He walked into the room and asked “have you been keeping any logs?”, probably expecting my usual “no not really, sorry…” but instead I produced a folder containing 2 months worth of fingerstick logs and probably about 20 pages of CGM data. He was more than a bit surprised
If you read my other thread in which I was concerned about telling him about the MiaoMiao, I did not end up telling him about it. I was planning to, but we actually spent the majority of the appointment going through my graphs and trying to troubleshoot a problem I’ve been having with overnight highs. I’m not sure if he’s seen Nightscout reports before, he didn’t seem surprised by them and didn’t ask me about where they came from but it also seemed to take him a little bit to figure out what all the carb and insulin entries on the graphs were. The phrase “these are a nice set of traces” was uttered more than a few times. He also shook my hand probably 3 times, and overall he was clearly very pleased with the difference in me.
He did suggest I try eating lower carb… which is valid advice to reduce my variability but I’m probably not going to follow it. I’d rather keep testing different bolus strategies and eat whatever I’d like.
After all the time going through the graphs he started getting up to leave and I had to quickly bring up the pump issues again, he made sure to add the fact that I need a new pump to his notes. I also requested prescriptions for pens in case my pump actually dies before I can get the new one. He apparently was not aware that pens with 1/2 unit dosing are even a thing, because I said I wanted one and he said “it’s not really in my control, you get whatever form its in”. I said something along the lines of “I looked into it, there are a couple of different pens with 1/2 units for Humalog…” and he said “Hm, I’ll add 1/2 unit to my notes”. So I guess we’ll see what I end up with, he sends my prescriptions directly to my pharmacy. I should have just explicitly said I wanted the HumaPen Luxura HD but I was feeling a little flustered since he was clearly already late for his next appointment.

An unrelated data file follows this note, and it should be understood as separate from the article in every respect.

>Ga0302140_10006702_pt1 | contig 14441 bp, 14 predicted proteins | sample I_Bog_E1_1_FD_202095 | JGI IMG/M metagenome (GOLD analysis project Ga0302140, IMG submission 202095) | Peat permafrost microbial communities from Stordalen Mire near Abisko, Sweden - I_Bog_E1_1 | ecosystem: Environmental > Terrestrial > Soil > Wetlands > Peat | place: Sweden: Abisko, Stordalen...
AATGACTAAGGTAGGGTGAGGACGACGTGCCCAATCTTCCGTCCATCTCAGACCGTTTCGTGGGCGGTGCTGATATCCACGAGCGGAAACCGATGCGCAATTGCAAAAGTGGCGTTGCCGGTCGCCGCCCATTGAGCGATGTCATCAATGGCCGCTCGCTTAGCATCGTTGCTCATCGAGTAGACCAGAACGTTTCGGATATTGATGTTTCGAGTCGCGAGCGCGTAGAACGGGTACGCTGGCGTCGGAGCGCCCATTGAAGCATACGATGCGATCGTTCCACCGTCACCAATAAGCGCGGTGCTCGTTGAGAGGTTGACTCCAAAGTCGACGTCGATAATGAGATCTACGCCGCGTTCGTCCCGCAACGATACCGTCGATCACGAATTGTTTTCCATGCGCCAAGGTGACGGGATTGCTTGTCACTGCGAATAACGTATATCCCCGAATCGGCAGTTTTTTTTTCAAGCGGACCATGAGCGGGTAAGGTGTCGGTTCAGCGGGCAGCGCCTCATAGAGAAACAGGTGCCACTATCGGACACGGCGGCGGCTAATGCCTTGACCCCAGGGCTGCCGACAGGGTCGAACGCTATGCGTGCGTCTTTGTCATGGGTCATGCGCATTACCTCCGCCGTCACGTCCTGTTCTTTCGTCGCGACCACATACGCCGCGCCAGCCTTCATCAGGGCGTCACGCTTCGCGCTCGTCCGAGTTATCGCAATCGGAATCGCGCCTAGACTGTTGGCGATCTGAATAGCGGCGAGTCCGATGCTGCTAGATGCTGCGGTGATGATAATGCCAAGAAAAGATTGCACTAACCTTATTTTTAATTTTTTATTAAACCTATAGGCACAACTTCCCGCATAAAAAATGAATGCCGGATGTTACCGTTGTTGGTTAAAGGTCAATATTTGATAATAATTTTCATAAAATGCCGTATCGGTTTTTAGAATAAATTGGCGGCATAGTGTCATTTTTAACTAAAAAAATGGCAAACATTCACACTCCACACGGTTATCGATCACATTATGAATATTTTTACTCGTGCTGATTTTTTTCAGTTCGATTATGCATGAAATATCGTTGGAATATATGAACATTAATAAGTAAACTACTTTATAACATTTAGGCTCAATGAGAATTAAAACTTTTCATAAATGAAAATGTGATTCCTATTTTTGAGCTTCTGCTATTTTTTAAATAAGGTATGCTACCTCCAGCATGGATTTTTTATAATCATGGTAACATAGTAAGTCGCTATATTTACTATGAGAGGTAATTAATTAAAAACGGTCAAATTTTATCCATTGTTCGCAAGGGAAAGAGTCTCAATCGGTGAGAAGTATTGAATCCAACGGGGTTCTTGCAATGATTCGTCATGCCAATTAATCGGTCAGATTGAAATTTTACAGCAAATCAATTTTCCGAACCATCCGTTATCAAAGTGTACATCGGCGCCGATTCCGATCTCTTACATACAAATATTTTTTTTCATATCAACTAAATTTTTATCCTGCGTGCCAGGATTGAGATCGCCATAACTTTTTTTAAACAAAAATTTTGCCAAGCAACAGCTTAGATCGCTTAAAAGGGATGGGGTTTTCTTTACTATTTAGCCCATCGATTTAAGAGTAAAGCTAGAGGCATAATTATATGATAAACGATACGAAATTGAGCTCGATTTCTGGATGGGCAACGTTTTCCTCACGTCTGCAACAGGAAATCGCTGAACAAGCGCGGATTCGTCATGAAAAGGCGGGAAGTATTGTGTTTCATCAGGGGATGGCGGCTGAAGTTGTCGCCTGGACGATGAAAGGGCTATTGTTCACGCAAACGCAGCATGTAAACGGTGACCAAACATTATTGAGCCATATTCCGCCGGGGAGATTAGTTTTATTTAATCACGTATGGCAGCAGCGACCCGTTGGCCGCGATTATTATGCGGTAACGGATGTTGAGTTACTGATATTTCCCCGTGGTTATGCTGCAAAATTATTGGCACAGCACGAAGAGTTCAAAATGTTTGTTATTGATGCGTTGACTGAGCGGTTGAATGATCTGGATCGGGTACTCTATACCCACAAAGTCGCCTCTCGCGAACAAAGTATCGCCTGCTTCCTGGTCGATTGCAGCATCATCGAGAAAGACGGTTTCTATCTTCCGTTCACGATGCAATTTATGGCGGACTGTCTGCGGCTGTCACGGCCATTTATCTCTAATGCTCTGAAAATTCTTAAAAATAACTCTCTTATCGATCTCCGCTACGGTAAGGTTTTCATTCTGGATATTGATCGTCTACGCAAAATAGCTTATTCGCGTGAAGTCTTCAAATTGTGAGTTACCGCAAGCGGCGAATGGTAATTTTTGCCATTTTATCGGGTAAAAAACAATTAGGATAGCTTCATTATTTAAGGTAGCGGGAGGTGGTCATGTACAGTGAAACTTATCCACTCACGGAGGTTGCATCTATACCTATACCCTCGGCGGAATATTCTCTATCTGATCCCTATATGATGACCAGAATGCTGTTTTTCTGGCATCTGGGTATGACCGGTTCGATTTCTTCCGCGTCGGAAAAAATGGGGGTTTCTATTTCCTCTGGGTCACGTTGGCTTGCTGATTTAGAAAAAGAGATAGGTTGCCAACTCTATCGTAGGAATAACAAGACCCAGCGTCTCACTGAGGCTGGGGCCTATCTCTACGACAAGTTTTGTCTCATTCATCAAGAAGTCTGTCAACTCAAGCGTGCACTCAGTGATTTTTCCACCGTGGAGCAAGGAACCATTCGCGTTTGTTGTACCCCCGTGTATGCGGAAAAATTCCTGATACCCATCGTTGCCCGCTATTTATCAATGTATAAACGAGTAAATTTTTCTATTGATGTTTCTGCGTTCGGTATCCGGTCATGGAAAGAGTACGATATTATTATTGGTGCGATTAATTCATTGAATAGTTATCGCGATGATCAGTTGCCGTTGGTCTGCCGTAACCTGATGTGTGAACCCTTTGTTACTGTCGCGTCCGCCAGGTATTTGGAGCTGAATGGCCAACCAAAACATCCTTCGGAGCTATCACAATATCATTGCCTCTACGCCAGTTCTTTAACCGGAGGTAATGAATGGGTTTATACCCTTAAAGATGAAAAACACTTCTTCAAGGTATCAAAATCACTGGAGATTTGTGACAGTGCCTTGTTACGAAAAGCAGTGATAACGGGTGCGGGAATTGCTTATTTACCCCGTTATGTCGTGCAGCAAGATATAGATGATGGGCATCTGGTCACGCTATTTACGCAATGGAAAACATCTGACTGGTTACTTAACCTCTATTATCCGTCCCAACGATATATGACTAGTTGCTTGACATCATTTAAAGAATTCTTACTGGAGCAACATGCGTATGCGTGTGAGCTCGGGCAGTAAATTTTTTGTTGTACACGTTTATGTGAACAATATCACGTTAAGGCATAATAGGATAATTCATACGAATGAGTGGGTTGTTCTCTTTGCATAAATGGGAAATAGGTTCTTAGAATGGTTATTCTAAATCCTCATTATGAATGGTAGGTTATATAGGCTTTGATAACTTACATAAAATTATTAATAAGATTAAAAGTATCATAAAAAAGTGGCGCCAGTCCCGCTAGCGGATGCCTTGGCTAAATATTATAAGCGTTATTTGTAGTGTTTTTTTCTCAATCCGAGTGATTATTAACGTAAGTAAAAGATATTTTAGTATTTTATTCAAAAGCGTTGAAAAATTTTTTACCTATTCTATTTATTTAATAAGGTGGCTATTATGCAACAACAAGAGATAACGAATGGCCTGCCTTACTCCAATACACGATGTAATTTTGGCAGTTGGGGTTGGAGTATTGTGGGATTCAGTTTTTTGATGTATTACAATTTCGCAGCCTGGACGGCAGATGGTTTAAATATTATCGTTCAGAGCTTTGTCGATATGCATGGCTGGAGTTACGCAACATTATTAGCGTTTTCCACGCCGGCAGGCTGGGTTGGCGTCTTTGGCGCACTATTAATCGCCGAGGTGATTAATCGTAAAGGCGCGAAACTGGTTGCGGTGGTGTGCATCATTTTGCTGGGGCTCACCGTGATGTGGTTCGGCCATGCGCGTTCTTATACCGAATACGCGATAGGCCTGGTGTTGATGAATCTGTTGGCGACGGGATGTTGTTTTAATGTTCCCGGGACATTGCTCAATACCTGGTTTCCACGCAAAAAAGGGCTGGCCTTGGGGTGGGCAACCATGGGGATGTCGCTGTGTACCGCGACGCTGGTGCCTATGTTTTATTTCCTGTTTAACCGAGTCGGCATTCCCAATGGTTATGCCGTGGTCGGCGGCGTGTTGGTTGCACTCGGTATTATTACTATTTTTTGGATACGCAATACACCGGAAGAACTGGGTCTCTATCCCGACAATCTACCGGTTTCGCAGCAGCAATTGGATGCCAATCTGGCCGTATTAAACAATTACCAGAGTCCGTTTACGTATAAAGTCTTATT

I didn’t really have time to bring up the Dexcom G6 but I think at this point he would sign off on it, based on how he was so into going through all my graphs and discussing them with me. I have another appointment in 2 months (because he still wants to keep an eye on me, see if I slip back into my old ways) so hopefully by then I’ll have the new pump and I can bring forward that whole set of requests.
Was it like this at all? Nailing it??
I love that you’re doing great! And I love when @Nickyghaleb’s sense of humor is back!
Great job! It’s such a good feeling when you can leave an appointment feeling good about yourself!
@glitzabetes Congrats on the great endo appointment.
There is just one thing that bothers me. If my endo got up and started to leave for his next appointment while I still had questions, I would firmly tell him to first finish with his current appointment.
I must say that in 41 years of practice I never left a patient who had more questions.
Yeah that bothered me too. I was surprised when he started getting up, all I knew is I needed to get the discussion about the pump out before he was gone, but a higher level of assertiveness probably would have been good
@glitzabetes you did great, plus you impressed him with all the details! Nice job!
Really great to hear that you had a good appointment experience. Getting on top of this beast of a disease is great to see and something worthy of celebrating!
After you get your pump situation sorted out, you may want to email your endo’s practice about the G6. Also, we try to bring a list to our endo appointments and hand a copy of the list to them early in the appointment so we don’t forget items. (I always forget items if I don’t put them on the list)
Finally, your glitzy background has inspired me to add a background to my profile. Thanks for the nudge.
I have a hard time with this too. I’m not the best at being assertive in these situations at all (actually I’m pretty terrible at it). Good job at least sticking up for yourself and getting the pump question out there… I know that pump was a big priority for you. I hope he comes through for you and you get what you need!